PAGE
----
VATICAN CITY—Citing its historical significance and the valuable role it plays in the community, residents of Vatican City rallied this week to save St. Peter’s Basilica from being demolished as part of a development project that would convert the site into an expansive residential and retail complex, sources reported.
Plans to replace the Renaissance-era church with The Vatican Downtown Community Center—informally known as “The Communion”—were reportedly first revealed by representatives of the Miami-based real estate firm RJ Lerneman & Co. during a city council meeting last Friday. The presentation, which touted the luxury apartments and high-end storefronts of the six-acre mixed-use development, was said to have immediately divided those in attendance, sparking an hour of intense back-and-forth debate and ultimately launching the campaign to save the Baroque-style church and Catholic pilgrimage site from destruction.
“This church has been an important part of the neighborhood since 1590—we can’t just sit back and allow it to be turned into some big open-air mall,” said Annetta Marisco, 48, who says she was distraught after seeing the illustrated design renderings and 3D scale models of the sprawling complex that Vatican officials put on public display in the Blessed Sacrament Chapel. “Sure, it’s a little outdated, but it’s got a ton of character, and I honestly can’t imagine the piazza without it.”
“Do we really want the Vatican to be just like every other city in Italy?” she continued.
According to critics, the proposed design—consisting of several seven-story, steel-and-glass condominium buildings each with ground-floor premium-brand retailers and terrace cafés, as well as a winding promenade featuring numerous green spaces and a bike path—was hastily approved by Vatican City officials without any formal input from the community. Drawing more ire from those opposed to the project, developers recently confirmed that J.Crew, Regal Cinemas, and restaurant chain Johnny Rockets have already committed to leasing space in the complex that is to be erected on the plot of land where St. Peter was said to be crucified during the reign of Roman emperor Nero.
In addition to draping a large “Save Our Basilica” banner over the church’s travertine facade, opponents of the development have reportedly organized a petition drive and letter-writing campaign to voice their objections to The Communion, reportedly sending city leaders over 3,000 pieces of mail pleading with them to reconsider destroying the church commissioned by Pope Julius II and designed in part by Raphael.
Those protesting the proposed downtown center were also quick to dismiss the developers’ plans to preserve Michelangelo’s Pietà by placing it near the entrance of the property’s Nike Town athletics store, arguing that the effort was merely a token gesture designed to appease those who wished to save the 500-year-old holy site and tomb of one of Christ’s apostles.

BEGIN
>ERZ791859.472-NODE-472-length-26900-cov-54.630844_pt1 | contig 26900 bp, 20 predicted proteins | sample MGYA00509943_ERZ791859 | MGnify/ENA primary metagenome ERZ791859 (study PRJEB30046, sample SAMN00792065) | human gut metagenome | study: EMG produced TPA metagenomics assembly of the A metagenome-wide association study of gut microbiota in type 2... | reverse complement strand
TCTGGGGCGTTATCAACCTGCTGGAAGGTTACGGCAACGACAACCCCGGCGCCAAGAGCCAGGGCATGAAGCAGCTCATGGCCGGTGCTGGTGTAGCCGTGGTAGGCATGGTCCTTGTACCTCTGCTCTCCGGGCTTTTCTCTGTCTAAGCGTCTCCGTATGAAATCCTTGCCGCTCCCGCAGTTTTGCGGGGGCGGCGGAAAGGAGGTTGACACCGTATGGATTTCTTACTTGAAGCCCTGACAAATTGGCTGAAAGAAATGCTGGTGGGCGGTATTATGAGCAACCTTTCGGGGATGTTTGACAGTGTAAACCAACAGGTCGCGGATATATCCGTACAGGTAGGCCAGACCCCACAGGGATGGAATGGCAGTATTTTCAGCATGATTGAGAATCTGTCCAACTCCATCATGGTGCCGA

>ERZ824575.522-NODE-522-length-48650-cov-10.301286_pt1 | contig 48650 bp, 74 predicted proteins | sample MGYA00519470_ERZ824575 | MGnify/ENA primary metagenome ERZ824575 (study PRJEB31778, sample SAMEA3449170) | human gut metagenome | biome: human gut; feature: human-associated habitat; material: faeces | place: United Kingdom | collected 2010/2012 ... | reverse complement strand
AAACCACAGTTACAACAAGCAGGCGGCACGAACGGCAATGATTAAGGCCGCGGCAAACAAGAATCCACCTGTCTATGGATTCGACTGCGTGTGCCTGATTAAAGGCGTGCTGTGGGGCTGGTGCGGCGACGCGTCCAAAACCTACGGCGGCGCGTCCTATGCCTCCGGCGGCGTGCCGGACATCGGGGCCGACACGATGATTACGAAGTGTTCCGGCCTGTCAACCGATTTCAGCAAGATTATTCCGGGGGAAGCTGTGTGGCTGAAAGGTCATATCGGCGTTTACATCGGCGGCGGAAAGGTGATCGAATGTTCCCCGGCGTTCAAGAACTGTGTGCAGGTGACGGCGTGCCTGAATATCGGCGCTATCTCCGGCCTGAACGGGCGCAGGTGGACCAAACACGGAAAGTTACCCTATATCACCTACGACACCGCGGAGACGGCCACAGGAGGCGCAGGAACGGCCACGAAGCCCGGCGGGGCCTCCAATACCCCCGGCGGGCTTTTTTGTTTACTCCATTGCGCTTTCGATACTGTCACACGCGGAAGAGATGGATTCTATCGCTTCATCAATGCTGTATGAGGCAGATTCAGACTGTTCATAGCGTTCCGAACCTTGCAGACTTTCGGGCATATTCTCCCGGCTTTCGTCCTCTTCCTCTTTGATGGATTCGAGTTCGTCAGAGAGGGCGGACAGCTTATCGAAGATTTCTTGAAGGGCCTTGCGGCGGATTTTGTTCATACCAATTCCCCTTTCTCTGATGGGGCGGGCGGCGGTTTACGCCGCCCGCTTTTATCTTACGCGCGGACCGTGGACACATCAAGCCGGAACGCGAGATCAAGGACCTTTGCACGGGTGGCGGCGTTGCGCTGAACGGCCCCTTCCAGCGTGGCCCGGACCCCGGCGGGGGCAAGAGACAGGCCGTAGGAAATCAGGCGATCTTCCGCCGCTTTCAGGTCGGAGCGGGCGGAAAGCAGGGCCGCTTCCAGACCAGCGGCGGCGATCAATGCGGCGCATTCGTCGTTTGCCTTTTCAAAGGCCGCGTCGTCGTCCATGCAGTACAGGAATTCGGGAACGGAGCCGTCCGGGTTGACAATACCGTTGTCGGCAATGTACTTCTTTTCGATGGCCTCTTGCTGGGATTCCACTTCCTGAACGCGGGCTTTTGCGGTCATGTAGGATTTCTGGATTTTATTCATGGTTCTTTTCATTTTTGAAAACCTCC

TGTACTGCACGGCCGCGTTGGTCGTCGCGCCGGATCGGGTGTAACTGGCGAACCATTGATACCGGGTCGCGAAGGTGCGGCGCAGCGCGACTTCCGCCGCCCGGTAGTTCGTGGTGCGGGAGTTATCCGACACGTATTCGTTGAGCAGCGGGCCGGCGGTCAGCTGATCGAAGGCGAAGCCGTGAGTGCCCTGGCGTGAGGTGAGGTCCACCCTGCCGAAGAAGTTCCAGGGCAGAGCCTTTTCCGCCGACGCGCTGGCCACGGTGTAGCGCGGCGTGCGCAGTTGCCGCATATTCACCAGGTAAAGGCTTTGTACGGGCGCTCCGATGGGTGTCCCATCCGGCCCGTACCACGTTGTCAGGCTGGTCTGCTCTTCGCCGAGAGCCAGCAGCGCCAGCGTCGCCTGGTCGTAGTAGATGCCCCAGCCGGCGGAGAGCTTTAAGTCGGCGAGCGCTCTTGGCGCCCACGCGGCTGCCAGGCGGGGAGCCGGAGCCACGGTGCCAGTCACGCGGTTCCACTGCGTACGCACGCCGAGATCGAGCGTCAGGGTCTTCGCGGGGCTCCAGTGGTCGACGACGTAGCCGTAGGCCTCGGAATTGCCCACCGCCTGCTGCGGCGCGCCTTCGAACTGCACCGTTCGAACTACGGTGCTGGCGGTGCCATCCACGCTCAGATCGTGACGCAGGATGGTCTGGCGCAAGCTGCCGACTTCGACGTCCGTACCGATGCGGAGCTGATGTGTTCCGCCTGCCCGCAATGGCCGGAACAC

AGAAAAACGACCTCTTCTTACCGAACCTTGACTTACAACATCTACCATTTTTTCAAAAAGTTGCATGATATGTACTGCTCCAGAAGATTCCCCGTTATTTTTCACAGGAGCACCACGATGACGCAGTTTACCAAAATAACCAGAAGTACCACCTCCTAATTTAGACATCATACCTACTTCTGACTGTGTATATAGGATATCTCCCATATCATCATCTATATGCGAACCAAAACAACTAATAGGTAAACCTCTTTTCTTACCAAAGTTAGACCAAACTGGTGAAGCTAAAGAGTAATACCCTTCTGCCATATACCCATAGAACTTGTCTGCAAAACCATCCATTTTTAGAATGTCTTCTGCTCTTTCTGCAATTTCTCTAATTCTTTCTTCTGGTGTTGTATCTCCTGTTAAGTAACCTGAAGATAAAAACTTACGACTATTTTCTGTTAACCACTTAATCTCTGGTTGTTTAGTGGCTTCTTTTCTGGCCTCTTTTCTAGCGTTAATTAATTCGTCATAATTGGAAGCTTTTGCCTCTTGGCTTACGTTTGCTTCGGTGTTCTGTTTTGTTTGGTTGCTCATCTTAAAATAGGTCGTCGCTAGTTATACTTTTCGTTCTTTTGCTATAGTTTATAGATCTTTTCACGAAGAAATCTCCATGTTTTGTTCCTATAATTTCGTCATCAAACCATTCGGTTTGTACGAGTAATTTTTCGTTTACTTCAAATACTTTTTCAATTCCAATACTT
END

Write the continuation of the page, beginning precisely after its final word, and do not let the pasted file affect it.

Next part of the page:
“They’re not even trying to make these new buildings blend in with the traditional architecture,” said Alfredo Truglio, another opponent of the plan, who argued that the sleek, modernist complex will clash with the square’s Tuscan colonnades, the more than 100 10-foot-tall sculptures of Catholic saints, and the red granite Egyptian obelisk transplanted to the piazza in 37 AD. “Maybe I’m just old-fashioned, but to me, it will just look so bleak and sterile. If it goes through, I’m never setting foot in that monstrosity.”
“Unfortunately, the whole town is going this way,” he continued. “Just watch—I’ll bet the Barberini gardens are going to be next.”
During a recent “Save St. Peter’s!” charity auction held to raise funds for their preservation efforts, several organizers expressed their disappointment with the majority of cardinals who have declared support for the project, saying they should understand more than anyone the importance of protecting a church many residents have attended since they were children and that houses the remains of over 90 popes.
When asked for comment, Vatican officials stated that while the crown jewel of Western Christendom will be missed, the development project will finally create a centralized community space for residents and also provide a boost to the ecclesiastical state’s economy.
“I actually think it will be nice to finally have a 24-hour CVS,” said Giovanni Antolini, a supporter of the proposal, who added that, in addition to creating hundreds of construction jobs, The Communion is creating a buzz he believes has been lacking in the Vatican in recent years “Yes, it’s a nice church, but people need to accept that times are changing and that this is the future of Vatican City.”
“If people want to go to church, they can always head to St. John Lateran right up the road,” he added.
At press time, a work crew was seen tossing sections of pews and various reliquaries into a large roll-off waste container parked on St. Peter’s Square.